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Thomas Bulkowski’s successful investment activities allowed him to retire at age 36. He is an internationally known author and trader with 30+ years of stock market experience and widely regarded as a leading expert on chart patterns. He may be reached at

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Chart Patterns: After the Buy
Getting Started in Chart Patterns, Second Edition book.
Trading Basics: Evolution of a Trader book.
Fundamental Analysis and Position Trading: Evolution of a Trader book.
Swing and Day Trading: Evolution of a Trader book.
Visual Guide to Chart Patterns book.
Encyclopedia of Chart Patterns 2nd Edition book.

Bulkowski's Price Gaps

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Candles Chart
Small Patterns
Industrials (^DJI):
Transports (^DJT):
Utilities (^DJU):
Nasdaq (^IXIC):
S&P500 (^GSPC):
As of 10/22/2018
25,317 -126.93 -0.5%
10,436 -3.05 0.0%
742 -4.28 -0.6%
7,469 19.60 0.3%
2,756 -11.90 -0.4%
Tom's Targets    Overview: 10/11/2018
26,000 or 24,600 by 11/01/2018
10,200 or 11,100 by 11/01/2018
755 or 715 by 11/01/2018
7,700 or 7,200 by 11/01/2018
2,850 or 2,700 by 11/01/2018

Written by and copyright © 2005-2018 by Thomas N. Bulkowski. All rights reserved. Disclaimer: You alone are responsible for your investment decisions. See Privacy/Disclaimer for more information. Some pattern names are the registered trademarks of their respective owners.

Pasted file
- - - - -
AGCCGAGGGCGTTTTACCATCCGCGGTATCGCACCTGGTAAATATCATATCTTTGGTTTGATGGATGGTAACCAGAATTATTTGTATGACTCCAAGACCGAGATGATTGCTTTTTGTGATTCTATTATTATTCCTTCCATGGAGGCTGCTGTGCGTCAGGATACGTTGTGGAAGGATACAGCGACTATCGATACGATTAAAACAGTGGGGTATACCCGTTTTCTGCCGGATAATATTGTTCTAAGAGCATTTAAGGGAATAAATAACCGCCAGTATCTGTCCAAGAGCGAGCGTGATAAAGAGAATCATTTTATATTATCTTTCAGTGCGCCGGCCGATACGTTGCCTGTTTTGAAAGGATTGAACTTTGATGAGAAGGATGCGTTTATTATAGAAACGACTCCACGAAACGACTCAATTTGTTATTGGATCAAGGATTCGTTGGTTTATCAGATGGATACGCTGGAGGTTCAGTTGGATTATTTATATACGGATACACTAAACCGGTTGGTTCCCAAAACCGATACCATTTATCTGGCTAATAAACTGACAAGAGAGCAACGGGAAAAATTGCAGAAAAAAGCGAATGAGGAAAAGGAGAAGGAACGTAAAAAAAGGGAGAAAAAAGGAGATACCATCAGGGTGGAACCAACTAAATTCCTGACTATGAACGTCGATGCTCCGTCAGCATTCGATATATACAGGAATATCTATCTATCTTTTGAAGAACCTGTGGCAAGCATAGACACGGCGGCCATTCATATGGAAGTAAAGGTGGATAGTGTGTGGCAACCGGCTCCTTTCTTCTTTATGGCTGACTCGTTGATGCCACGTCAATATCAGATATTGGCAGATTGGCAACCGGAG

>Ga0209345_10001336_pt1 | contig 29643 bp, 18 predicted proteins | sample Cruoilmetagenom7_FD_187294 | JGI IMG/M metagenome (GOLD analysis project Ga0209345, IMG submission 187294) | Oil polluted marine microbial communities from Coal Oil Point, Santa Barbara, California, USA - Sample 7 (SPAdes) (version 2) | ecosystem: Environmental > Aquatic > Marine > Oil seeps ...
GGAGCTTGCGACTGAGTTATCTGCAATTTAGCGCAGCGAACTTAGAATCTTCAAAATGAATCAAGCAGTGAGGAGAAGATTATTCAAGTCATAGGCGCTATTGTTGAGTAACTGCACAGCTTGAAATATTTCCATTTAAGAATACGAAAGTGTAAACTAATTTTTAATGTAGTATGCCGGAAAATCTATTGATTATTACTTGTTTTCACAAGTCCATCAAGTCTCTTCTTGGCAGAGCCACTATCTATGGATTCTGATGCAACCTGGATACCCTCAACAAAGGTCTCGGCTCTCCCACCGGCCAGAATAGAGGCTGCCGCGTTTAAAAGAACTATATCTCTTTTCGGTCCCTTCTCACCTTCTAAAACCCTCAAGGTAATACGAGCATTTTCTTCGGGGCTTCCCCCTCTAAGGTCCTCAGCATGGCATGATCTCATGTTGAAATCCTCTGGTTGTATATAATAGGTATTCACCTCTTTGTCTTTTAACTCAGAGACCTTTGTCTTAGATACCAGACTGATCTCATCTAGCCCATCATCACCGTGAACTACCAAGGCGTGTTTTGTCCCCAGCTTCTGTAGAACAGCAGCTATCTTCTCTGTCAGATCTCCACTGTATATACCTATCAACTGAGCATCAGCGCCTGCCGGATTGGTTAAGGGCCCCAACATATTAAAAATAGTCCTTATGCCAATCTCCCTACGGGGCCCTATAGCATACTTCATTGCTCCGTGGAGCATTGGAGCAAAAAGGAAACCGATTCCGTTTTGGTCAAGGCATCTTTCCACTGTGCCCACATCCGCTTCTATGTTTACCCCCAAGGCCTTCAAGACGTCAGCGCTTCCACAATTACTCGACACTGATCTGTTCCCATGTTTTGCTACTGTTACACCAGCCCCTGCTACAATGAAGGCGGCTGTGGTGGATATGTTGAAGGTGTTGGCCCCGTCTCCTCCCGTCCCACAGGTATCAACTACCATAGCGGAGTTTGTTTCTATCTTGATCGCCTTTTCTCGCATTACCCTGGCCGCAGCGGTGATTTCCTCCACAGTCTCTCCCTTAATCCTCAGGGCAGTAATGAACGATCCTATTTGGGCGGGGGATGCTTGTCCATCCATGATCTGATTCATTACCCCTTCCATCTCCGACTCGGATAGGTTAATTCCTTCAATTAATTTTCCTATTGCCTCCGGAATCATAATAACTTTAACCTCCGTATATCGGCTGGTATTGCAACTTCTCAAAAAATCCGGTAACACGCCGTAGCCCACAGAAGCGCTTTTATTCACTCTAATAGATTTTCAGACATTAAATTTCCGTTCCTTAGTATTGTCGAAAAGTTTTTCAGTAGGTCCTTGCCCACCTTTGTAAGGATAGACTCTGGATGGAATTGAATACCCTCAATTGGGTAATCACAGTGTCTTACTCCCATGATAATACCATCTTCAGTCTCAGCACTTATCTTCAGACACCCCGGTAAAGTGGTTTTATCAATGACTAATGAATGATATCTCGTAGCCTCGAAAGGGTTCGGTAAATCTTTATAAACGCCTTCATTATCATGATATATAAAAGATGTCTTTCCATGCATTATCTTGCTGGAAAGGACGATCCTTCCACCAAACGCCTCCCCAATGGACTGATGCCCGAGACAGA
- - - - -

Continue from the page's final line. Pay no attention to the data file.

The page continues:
My book, Encyclopedia of Chart Patterns Second EditionEncyclopedia of Chart Patterns 2nd Edition book., pictured on the left, covers 63 chart and event patterns, including gaps. The book discusses performance statistics and explores how gaps behave. It's worth buying a copy.

Image of a gap

Closed Gap and Gap

Gaps are useful for showing support or resistance zones but as a tradeable, by the time you properly identify them, the move is nearly over. If you already own a stock and a chart pattern breaks out in a gap, then hold on for a strong move. Performance improves two-thirds of the time in the chart patterns I looked at.

Gaps: Important Bull Market Results

Percentage of gaps closing within a week, upward breakouts:

Area gaps: 89%
Breakaway gaps: 2%
Continuation gaps: 4%
Exhaustion gaps: 61%

Percentage of gaps closing within a week, downward breakouts:

Area gaps: 92%
Breakaway gaps: 1%
Continuation gaps: 9%
Exhaustion gaps: 64%

The above numbers are based on hundreds of perfect trades. See the glossary for definitions.

Gap Identification Guidelines

Gaps occur when today's high is below yesterday's low (bearish gap), or today's low is above yesterday's high (bullish gap).

Gap TypeDiscussion
Area, common or pattern gapsOccurs in congestion (trendless markets) and closes quickly, usually in a few days. Volume on the gap day may be high but returns to normal in a day or two. No new highs (upward trends) or lows (downward trends) occur after the gap. A distinctive price curl as the gap closes quickly is a clue to this gap type.
Breakaway gapsStarts a new trend and the gap often occurs on leaving a consolidation area, usually on high volume on the gap day, which can continue for several days. Price trends for several days.
Continuation, measuring, or runaway gapsGap occurs during a straight-line advance or decline. Price makes new highs or lows without closing the gap. Volume is usually high.